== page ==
Using wildlife tourism and post-visit support to enhance families’ conservation learning at Mon Repos Conservation Park

Karen Hughes (2009). Using wildlife tourism and post-visit support to enhance families’ conservation learning at Mon Repos Conservation Park PhD Thesis, School of Tourism, The University of Queensland.

Attached Files (Some files may be inaccessible until you login with your UQ eSpace credentials)
Name Description MIMEType Size Downloads
s41249398_PhD_correctedthesis.pdf Corrected thesis application/pdf 7.73MB 45
Author Karen Hughes
Thesis Title Using wildlife tourism and post-visit support to enhance families’ conservation learning at Mon Repos Conservation Park
School, Centre or Institute School of Tourism
Institution The University of Queensland
Publication date 2009-08
Thesis type PhD Thesis
Supervisor Dr Jan Packer
Prof Roy Ballantyne
Total pages 243
Total colour pages 25
Total black and white pages 218
Subjects 15 Commerce, Management, Tourism and Services
Abstract/Summary Abstract Nature-based tourism and wildlife tourism are becoming increasingly popular worldwide and are often promoted as a means of protecting and preserving environmental resources. These forms of tourism are usually accompanied by interpretation such as signs, presentations and activities specifically designed to raise visitors‟ awareness of, and concern for, environmental issues. The rationale behind this approach is that enhancing visitors‟ environmental knowledge, understanding and attitudes prompts the adoption of environmentally responsible behaviours. This is supported by a growing body of research that suggests that environmental interpretation has considerable potential to impact upon visitors‟ conservation knowledge and attitudes, and that well-designed interpretive experiences and messages are an effective means of reducing a range of negative „on-site‟ behaviours such as littering, straying from walkways and feeding wildlife. However, there has been little exploration of whether environmental interpretation influences the uptake of conservation practices „off-site‟ or how the positive impacts of nature-based tourism can be maintained over time. Until recently, tourism research exploring post-visit behaviour has used visitors‟ immediate post-visit intentions as a measure of behaviour change. There is increasing evidence, however, that stated intentions to engage in conservation behaviours rarely manifest as actual behaviour, and that visitors‟ on-site enthusiasm and commitment tends to wane following their visit. The current research aimed to investigate whether providing visitors with post-visit support in the form of learning materials and reminders would prevent this decline and enhance long-term conservation learning (hereby defined as knowledge, attitudes and behaviour). This research explores short and long-term changes in families‟ conservation knowledge, attitudes and behaviour following their visit to Mon Repos Conservation Park, a world renowned turtle rookery in Queensland, Australia. Stage one of the study involved surveying 100 Australian families to identify barriers and benefits associated with six conservation practices (re-using containers, buying minimal packaging, reducing use of plastic bags, picking up litter, recycling and composting). Using Community-based Social Marketing theory, responses informed the development of printed and online post-visit action resources specifically designed to reinforce the wildlife tourism experience and support families‟ conservation learning. Resources focused on the six conservation behaviours outlined above but also included other environmental activities and conservation information of relevance. v In stage two, two hundred Australian families visiting Mon Repos in December 2007 and January 2008 were sampled and assigned to either a treatment group (provided with post-visit action resources and regular contact) or the control group (no post-visit support). All families were asked to complete pre-visit, post-visit and follow-up questionnaires to enable the researcher to ascertain short-term and long-term changes in their conservation knowledge, attitudes and behaviour and to identify factors contributing to the uptake of off-site conservation practices. The final sample comprised the one hundred families who completed all three questionnaires. Comparisons between responses of the control and treatment groups revealed that post-visit action resources reinforced respondents‟ knowledge of threats to turtles and enhanced their attitudes towards protecting wildlife and the natural environment. Families who received post-visit support were also significantly more likely to pick up litter and introduced more conservation actions than those who did not receive this support. Aspects of the post-visit action resources that were particular effective were updates of turtle activity at Mon Repos, emails, fact sheets and the newsletter. Other factors that prompted the adoption of conservation practices included Mon Repos‟ interpretation and the opportunity to view wildlife in its natural surroundings. The influence of other family members and pre-visit knowledge and interest were also found to be associated with subsequent uptake of conservation behaviours. Implications for wildlife interpretive practice and the design and delivery of post-visit support are discussed and recommendations for future research presented.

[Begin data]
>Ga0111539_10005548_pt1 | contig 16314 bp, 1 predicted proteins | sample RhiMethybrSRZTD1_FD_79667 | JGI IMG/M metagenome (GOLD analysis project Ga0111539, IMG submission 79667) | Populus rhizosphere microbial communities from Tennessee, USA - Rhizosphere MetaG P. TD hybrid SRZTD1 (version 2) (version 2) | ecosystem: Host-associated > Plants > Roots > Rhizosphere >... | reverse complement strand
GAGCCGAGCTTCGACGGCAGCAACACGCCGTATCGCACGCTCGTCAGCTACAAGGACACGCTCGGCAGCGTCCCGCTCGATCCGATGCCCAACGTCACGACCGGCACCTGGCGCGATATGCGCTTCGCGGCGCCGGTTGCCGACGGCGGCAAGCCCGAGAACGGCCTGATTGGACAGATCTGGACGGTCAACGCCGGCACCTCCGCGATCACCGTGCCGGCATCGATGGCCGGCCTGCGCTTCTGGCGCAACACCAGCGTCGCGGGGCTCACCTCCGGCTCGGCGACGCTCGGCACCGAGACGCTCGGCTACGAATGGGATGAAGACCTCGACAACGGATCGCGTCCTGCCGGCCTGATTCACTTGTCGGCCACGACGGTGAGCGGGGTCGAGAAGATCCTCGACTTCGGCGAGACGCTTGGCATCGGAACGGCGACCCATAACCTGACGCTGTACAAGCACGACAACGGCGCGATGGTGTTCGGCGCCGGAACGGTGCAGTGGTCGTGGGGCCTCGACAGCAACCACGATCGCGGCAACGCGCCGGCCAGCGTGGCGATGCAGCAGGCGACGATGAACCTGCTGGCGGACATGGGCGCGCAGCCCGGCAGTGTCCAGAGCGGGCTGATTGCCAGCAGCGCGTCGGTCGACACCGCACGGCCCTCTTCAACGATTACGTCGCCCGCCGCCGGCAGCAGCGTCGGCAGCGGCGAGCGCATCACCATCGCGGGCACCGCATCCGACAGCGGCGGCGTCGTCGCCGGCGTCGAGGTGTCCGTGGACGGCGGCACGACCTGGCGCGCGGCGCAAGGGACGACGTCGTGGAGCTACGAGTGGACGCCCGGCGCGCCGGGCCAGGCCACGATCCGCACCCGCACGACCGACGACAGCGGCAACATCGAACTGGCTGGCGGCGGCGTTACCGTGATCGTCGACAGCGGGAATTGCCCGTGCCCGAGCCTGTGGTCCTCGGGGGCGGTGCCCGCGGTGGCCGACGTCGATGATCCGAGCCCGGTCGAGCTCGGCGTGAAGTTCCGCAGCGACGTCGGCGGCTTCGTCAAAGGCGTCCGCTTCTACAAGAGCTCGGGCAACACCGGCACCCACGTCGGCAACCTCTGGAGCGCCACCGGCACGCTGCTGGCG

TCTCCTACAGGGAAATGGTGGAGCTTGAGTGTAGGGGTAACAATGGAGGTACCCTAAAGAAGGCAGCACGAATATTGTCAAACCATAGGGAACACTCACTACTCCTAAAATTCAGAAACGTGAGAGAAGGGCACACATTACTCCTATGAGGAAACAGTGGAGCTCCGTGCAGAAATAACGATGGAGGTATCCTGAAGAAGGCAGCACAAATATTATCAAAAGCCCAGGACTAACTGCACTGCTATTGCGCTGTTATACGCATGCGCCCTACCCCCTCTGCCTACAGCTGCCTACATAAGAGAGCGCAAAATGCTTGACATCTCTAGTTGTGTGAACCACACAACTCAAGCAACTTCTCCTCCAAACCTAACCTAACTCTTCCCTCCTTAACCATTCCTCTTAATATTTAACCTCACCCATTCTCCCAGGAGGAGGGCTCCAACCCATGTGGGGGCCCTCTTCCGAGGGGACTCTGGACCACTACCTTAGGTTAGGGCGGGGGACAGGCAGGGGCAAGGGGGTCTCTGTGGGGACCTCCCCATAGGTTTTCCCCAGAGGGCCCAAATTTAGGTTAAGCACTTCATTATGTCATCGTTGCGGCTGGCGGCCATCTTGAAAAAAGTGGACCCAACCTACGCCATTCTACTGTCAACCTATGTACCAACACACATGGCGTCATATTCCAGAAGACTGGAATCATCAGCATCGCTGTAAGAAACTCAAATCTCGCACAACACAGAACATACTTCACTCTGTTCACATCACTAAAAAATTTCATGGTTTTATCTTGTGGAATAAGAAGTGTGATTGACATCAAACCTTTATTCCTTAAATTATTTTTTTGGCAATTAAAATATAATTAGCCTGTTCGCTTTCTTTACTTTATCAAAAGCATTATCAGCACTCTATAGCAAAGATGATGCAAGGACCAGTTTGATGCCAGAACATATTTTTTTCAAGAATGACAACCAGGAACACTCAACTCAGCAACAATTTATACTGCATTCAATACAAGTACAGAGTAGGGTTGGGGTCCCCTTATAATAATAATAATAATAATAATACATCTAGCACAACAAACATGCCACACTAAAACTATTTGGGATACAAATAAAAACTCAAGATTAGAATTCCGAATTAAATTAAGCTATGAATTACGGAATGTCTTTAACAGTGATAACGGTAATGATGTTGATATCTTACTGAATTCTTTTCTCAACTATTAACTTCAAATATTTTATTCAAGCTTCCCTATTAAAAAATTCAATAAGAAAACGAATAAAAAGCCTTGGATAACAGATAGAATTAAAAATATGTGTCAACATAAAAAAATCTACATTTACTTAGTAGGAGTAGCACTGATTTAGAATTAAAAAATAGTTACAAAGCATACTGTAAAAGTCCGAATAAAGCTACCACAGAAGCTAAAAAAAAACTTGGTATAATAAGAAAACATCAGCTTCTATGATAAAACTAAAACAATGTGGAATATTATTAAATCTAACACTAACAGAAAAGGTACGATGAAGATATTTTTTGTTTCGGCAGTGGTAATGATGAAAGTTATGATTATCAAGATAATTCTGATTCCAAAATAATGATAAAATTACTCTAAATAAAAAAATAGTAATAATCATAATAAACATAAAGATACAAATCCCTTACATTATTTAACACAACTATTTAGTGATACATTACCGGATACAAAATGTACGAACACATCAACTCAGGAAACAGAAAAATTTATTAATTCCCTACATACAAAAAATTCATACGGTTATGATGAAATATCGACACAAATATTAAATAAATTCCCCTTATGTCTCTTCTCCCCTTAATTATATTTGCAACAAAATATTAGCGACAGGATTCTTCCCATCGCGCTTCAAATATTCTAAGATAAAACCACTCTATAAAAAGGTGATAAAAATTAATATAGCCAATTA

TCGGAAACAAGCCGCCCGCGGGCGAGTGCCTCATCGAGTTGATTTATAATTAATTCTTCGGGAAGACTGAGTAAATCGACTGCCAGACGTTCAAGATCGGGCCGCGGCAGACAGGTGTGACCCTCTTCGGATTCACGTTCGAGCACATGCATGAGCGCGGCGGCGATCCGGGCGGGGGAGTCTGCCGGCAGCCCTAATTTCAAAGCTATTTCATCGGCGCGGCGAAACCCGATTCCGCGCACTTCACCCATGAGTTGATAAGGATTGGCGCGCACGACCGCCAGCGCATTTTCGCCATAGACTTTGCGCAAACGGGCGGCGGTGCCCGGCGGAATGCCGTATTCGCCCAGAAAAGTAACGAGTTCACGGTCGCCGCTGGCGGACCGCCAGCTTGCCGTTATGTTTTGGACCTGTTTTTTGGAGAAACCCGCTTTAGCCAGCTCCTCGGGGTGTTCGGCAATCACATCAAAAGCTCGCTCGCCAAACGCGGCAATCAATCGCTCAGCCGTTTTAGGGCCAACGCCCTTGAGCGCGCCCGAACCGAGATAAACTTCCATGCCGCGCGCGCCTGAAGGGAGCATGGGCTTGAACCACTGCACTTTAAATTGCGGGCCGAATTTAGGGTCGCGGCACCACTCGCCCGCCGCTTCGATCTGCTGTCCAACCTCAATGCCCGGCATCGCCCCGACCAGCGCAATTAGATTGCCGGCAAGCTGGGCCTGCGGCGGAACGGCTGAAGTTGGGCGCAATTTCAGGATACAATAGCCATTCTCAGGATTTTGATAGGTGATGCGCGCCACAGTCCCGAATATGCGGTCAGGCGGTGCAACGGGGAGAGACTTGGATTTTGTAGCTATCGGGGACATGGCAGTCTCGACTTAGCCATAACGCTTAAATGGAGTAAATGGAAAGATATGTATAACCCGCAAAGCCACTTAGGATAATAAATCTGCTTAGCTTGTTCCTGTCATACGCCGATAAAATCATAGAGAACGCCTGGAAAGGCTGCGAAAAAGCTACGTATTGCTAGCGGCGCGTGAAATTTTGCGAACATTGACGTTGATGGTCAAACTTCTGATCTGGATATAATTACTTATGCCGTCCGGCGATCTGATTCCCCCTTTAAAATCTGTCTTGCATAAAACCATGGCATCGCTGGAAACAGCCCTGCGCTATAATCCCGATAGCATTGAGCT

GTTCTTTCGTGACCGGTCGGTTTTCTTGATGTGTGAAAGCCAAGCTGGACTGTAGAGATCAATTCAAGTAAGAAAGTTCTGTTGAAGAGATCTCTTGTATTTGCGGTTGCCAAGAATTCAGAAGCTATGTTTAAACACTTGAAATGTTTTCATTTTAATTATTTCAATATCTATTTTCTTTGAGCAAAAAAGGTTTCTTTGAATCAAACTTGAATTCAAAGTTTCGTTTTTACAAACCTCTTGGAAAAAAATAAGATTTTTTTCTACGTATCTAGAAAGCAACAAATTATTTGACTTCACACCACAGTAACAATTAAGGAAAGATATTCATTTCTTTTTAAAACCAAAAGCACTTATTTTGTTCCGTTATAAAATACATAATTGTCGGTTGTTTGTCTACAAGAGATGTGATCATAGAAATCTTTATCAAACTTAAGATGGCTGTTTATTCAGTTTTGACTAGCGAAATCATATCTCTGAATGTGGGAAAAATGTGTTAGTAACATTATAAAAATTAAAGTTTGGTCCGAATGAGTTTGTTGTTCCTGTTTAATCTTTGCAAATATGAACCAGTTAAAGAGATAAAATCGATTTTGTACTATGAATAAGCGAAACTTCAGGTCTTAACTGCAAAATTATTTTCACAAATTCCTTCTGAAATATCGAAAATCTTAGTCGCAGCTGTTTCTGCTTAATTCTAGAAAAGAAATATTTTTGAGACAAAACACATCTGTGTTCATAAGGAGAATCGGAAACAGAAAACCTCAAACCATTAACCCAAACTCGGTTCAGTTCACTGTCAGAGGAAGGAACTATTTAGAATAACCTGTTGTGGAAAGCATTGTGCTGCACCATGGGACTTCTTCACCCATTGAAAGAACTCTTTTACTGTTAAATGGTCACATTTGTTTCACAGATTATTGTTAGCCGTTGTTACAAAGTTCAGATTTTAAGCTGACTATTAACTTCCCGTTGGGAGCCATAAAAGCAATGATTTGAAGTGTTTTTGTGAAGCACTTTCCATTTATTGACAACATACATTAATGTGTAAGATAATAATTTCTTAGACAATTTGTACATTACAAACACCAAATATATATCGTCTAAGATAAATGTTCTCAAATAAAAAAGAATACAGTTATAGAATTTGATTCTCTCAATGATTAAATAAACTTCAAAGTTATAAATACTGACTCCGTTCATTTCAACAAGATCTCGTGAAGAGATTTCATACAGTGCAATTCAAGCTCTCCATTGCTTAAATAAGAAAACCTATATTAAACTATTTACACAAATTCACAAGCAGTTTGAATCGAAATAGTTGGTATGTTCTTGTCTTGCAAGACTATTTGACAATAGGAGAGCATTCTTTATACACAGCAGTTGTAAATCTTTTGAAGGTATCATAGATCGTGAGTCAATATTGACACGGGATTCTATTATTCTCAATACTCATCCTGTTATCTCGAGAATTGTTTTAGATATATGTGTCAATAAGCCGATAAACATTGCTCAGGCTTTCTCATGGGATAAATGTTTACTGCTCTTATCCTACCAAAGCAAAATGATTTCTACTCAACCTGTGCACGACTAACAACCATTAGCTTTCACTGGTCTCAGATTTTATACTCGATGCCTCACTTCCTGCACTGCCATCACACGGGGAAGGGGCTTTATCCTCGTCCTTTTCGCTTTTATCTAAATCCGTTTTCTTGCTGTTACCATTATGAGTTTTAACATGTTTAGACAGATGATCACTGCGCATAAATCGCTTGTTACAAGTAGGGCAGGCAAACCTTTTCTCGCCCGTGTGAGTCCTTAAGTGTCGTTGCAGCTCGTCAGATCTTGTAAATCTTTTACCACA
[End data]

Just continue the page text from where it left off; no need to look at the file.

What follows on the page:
Keyword Conservation learning
wildlife tourism
family learning
behaviour change
Community-Based Social Marketing
Additional Notes 53, 55, 83, 100, 104-105, 109-110, 116, 119-120, 124, 130, 192, 194-202, 209, 212.

Citation counts: Google Scholar Search Google Scholar
Created: Tue, 24 Nov 2009, 16:06:51 EST by Mrs Karen Hughes on behalf of Library - Information Access Service